Ever since she swapped her job in architecture for the kitchen in 2010, Elizabeth Haigh has been really, really busy. The chef appeared on the 2011 series of Masterchef and worked her way up the ranks of several restaurants before becoming the founding head chef of East London's Pidgin. Here, she developed a weekly changing modern-British-meets-Asian menu that earned the eatery a Michelin star.
Haigh left Pidgin at the end of last year (mere weeks after the restaurant received the accolade from Michelin), but things haven't let up since.
"Where do I start?!" she laughs when I ask what she's been up to. "When I left Pidgin, I had ideas brewing about opening my own place. I love barbecue, I love Asian flavours, I love the combination of Eastern and Western ingredients because that's basically my background [Haigh's mother is Singaporean and father is English]."
The result is her new restaurant, Shibui. The catch? It doesn't actually exist yet.
Haigh explains: "I've been developing dishes, trying to find investments and sites and get the restaurant going. I'm hoping we'll open somewhere by the end of the year. I'm dying to get back into the kitchen! When you're cooking at home, you drive yourself mad with how much mess you make."
But Haigh hasn't been out of the kitchen completely. Earlier this year, the chef did a two-week takeover of a Marylebone restaurant and this summer, will cook a dinner with Typing Room chef Lee Westcott at the food-focused Lost Village Festival in Lincolnshire, showcasing her restaurant-to-be's "concept."
So, what exactly is the concept? Turns out, it's easier to pin down what it isn't than what it is.
"Shibui is a Japanese word which translates to beauty and simplicity. Also, in Japan, when people say something is 'shibui,' it's something that's 'cool,'" explains Haigh. "But I don't want people to think it's a Japanese restaurant because it's a Japanese word. We're not a sushi restaurant. It'll focus on cooking over wood, sharing platters, and celebrating being together. And I like to take unrefined dishes and refine them."
But of course, it's best to let the food do the talking, so Haigh has agreed to show me one of the dishes she'll be cooking at this summer's festival—a clam, pickled potato, and Sichuan oil salad.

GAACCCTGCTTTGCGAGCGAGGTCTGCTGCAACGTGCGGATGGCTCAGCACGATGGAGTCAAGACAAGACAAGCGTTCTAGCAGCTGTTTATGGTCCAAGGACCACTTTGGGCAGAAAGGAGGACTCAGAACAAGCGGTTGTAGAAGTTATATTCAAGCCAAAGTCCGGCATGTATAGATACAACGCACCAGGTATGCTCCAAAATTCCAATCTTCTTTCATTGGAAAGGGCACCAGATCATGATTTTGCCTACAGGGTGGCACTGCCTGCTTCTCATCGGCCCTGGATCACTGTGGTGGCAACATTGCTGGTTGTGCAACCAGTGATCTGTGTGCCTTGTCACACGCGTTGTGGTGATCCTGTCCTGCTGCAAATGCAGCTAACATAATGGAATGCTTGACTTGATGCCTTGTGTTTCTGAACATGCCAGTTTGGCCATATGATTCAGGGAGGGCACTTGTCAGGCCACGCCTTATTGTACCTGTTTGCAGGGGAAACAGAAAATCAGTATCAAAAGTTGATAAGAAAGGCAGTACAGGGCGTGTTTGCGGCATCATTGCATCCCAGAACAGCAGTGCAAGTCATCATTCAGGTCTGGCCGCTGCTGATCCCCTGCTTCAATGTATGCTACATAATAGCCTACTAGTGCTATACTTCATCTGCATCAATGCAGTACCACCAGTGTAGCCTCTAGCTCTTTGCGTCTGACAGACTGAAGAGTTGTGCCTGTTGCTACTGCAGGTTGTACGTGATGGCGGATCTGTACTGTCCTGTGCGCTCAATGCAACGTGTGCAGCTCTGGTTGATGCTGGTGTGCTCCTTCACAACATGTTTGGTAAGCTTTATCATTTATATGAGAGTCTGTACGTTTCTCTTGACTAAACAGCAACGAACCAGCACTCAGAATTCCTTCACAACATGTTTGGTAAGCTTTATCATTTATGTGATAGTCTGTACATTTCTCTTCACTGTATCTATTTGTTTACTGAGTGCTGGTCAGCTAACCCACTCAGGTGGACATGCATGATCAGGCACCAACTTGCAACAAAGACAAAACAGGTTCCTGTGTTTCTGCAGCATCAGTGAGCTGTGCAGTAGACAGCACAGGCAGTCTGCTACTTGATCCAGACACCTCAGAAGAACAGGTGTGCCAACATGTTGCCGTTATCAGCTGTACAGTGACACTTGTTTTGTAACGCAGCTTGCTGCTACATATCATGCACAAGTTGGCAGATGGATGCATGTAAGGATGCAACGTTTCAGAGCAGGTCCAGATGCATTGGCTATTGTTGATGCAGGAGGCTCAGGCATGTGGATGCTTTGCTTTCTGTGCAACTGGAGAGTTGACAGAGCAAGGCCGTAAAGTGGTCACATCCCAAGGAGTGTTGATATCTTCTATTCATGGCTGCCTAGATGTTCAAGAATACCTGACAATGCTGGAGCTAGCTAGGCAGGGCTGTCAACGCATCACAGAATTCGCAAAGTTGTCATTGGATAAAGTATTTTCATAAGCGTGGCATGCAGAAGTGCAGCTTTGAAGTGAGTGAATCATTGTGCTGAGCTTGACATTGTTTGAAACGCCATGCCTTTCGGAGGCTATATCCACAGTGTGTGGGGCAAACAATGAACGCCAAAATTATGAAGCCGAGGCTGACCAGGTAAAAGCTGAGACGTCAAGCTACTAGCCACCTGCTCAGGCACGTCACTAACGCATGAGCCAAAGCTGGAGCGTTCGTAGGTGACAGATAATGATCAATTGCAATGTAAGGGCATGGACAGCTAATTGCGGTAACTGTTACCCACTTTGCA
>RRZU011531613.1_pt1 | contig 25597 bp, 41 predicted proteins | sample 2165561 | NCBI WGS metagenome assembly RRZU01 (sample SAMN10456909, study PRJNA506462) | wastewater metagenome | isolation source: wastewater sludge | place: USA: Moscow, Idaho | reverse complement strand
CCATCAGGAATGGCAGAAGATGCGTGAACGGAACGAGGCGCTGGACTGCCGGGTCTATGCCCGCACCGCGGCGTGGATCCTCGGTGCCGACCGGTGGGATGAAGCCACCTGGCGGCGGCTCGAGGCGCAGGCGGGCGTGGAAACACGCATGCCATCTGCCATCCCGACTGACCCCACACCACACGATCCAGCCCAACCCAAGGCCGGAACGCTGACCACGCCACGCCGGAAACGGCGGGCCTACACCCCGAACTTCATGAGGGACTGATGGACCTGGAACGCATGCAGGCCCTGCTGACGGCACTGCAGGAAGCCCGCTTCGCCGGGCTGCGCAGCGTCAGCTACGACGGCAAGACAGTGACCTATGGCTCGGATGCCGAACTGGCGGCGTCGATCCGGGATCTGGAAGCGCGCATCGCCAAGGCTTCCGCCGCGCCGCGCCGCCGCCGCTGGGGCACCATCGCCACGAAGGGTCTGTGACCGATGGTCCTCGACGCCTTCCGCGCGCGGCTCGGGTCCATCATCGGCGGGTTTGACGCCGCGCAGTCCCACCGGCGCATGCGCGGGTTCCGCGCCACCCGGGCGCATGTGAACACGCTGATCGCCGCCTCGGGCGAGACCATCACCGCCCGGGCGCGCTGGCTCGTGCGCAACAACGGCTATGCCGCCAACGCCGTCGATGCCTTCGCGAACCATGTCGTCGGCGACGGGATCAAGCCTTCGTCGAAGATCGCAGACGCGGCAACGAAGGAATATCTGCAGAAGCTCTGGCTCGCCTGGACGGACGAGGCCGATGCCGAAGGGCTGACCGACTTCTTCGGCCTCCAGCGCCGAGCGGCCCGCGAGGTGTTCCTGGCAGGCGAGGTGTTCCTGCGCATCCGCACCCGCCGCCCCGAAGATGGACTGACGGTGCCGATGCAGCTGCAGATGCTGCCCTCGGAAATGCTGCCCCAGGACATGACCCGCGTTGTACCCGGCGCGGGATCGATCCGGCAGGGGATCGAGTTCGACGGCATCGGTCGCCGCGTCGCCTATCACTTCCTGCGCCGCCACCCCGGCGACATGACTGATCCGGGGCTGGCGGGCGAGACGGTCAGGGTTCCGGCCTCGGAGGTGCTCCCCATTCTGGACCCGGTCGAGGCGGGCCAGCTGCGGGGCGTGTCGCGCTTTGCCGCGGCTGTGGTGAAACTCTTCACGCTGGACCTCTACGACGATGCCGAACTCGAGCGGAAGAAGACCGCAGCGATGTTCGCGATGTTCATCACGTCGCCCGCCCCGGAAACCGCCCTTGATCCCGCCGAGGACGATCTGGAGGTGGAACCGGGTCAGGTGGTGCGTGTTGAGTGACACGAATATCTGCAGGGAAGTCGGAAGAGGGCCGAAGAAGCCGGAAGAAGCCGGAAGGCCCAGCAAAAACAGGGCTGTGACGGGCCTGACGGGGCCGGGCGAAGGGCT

As she peels a potato and slices it finely with a mandoline, Haigh tells me about one of the courses served at the recent restaurant takeover.
"I did buttermilk fried chicken but instead of using a bread crumbs, panko, or a flour dredge, I blitzed ramen noodles to make a ramen crumb. I love the taste of ramen noodles, I could eat them straight from the packet," she says. "Then I used the stock that comes with the ramen to flavour it. It was served with a tare sauce made with chicken bones, sake, mirin, soy which gives it a salty, sweet, meaty flavour. And also some miso mayonnaise and caviar."
Making the unrefined, refined.
The now-sliced potato is placed in a pickling liquid, while the clams go into a saucepan to mingle with garlic, shallot, and a healthy glug of sake.
"There's always sake around here," says Haigh with a grin.
I comment on the unusual choice of pickling potatoes.
"I like raw pickled potato because you wouldn't think about eating a raw potato but when you pickle it, it's just really pleasant to eat. With the fishy clams and the bright, luminous red Sichuan oil—which I make with loads of chilis and peppercorns—it's a really fresh dish that will hopefully wake people up at the festival," she says. "And the pickled potatoes will help digest after a lot of drinking!"
Along with introducing Asian-inspired flavours to British ingredients, cooking over wood and fire is another way Haigh likes to hone dishes: "When you're cooking over wood or fire, it elevates the ingredients to a different level that you can't get when something is just in a pan, basted in butter. It's quite a primal way of cooking and it takes skill. It's not like leaving a pan on induction number six."
But for today, we'll have to make do with induction and shellfish.
"I only have a small barbecue to use on the tiny patio area outside. And if I cooked something over the fire, we'll be here for hours. This takes no time at all."
As if on cue, all of the clams have popped open. Within a few minutes, Haigh has chopped a bunch of chives and drained the potatoes. The clams are picked out of their shells and the dish is assembled. She drizzles over a hefty spoonful of Sichuan oil as a finishing touch.
"When I'm developing dishes, I always look at what's in season as a starting point, identify which elements I like, and then I'll bring in an Asian influence," says Haigh. "I think, 'What would my mum put in that or what would my auntie do with that?' Then, 'How will I make that refined enough for a restaurant?'"
But there's one trademark you can always expect from a dish plated by Haigh.
She puts it bluntly: "I don't like flavours that are easy-going or gentle. I like things that are going to smack you around the face with flavour. That's why I use things like Sichuan oil or Sichuan peppercorns. If I'm doing a beef dish, I want that real meaty, beefy flavour. I don't do things by halves."
With a mouthful of spicy potato and clam, I don't doubt her one bit.